Bow Elk Camouflage

bowhunter-camoflaugeHiding from a herd of elk is tricky but very possible. Sneaking up within bow range of a herd is almost impossible although skilled hunters do it every year. Elk that are called in are a different story! Hiding from these elk is much easier. There are some basic elements to hiding from elk that are on their way in to a calling “set up.”

Elk country varies from wide open prairie to dense underbrush, and hiding varies somewhat for every type of terrain, but not as much as you might think. There is more in common than different. Camouflage clothing should match the country being hunted. In the forest everything from ultra complicated modern camo to military issue works fine. Try to match your colors to the common features of the underbrush. Face paint or masks should be used whenever you are close to elk. White faces glow like a neon sign.

Use the terrain to get close to elk. Even when elk are coming in, the terrain can be used to your advantage. Hiding close to the curve of a ridge or other terrain feature often means the elk will be close before they have a chance to see you. If you are calling by yourself this can be a deal maker! Elk will almost always stop coming in when they should be able to see other elk, at least to check out the situation. If that happens to be at 10 yards, WHACK.

Pick your hiding spot quickly and carefully. The place you chose to stand is critical. If you bury yourself in the bushes, you won’t be able to shoot. If there aren’t enough bushes to break your visual form, you’ll be busted. Standing or kneeling partially concealed by brush with a tree or stump close behind you is a good bet. Hide in the shadows instead of in direct sunlight if you can. Once you hide, plan where you will be able to draw your bow when the elk is approaching. If you’re undetected but haven’t drawn your bow in time, it spoils the show.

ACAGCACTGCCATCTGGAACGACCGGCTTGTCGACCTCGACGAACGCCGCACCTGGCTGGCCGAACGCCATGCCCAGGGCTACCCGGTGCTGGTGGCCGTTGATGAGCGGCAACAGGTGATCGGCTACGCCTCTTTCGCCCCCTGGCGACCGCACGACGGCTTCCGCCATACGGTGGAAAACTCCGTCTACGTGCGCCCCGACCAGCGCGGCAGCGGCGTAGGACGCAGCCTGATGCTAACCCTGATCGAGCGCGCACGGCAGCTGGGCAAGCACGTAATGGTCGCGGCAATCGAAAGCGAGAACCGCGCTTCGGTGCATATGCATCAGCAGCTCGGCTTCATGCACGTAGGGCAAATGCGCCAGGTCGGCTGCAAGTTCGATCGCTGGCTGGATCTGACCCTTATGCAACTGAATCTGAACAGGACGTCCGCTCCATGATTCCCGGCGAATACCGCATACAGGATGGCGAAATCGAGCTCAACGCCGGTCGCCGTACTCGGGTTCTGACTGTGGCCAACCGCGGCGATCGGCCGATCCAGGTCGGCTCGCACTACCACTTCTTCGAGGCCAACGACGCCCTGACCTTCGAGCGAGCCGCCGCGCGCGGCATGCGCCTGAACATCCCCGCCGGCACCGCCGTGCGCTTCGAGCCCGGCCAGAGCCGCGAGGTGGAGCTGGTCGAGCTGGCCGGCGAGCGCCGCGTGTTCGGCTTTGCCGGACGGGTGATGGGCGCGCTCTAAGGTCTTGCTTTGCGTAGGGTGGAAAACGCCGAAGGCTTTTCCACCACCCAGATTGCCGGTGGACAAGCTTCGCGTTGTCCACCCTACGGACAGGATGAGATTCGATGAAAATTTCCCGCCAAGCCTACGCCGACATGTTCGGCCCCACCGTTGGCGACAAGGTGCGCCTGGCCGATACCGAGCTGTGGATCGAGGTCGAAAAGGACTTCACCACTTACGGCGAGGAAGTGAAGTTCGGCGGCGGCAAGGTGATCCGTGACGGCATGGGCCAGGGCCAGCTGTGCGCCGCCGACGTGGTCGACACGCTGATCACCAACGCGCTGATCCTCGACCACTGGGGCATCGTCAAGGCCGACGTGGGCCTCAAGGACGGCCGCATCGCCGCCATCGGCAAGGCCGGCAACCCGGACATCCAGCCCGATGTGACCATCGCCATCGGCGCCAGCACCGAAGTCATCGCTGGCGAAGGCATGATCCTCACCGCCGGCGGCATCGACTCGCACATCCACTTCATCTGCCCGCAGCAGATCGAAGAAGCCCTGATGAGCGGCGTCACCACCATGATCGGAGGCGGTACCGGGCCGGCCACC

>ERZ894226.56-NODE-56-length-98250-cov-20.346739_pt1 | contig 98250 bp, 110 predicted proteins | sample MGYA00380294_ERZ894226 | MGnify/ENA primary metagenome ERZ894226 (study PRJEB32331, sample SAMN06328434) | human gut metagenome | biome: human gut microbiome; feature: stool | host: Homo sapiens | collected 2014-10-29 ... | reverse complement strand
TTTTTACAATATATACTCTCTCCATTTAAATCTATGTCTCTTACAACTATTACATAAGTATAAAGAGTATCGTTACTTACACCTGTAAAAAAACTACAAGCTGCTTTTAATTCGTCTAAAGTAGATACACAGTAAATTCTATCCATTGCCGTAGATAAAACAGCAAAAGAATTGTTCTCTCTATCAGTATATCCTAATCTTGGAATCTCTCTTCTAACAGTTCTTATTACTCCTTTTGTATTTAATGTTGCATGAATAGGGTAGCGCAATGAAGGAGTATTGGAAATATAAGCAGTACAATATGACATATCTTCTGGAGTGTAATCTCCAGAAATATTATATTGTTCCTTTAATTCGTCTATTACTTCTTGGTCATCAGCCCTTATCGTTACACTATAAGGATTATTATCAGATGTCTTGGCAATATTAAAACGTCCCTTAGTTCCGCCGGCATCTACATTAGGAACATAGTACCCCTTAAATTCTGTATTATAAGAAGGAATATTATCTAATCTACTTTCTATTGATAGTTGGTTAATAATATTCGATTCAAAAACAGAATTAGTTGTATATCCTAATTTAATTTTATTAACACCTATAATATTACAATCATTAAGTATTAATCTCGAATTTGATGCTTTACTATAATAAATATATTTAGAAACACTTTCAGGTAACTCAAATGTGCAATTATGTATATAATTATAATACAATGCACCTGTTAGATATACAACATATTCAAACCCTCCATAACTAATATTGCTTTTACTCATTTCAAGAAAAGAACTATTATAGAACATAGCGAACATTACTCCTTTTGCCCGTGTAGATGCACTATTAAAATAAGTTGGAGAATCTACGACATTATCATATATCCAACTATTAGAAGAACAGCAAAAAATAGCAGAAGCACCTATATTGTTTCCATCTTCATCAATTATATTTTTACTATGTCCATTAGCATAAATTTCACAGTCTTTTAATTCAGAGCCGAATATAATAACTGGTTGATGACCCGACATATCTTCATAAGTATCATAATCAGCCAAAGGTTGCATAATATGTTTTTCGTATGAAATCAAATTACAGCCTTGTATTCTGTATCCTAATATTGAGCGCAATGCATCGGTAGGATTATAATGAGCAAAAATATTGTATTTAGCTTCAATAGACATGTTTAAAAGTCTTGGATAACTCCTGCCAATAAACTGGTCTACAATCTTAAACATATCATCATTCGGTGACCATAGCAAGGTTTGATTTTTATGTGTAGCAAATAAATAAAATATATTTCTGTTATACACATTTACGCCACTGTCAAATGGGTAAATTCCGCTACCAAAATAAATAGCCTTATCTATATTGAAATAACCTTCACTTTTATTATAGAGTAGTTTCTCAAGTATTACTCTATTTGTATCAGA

Once you pick your spot move as little as possible. When the elk are close, don’t move at all! Trust your camouflage and hold your bow so that it further breaks your form. It can be nerve racking up close to elk, but you’ve got to wait for the right shot. I have spent half an hour within 40 yards of three bulls, each bull looked directly at me many times and never picked me out. Eventually the largest bull cleared the brush, success was due to a good wind and trusting the camo!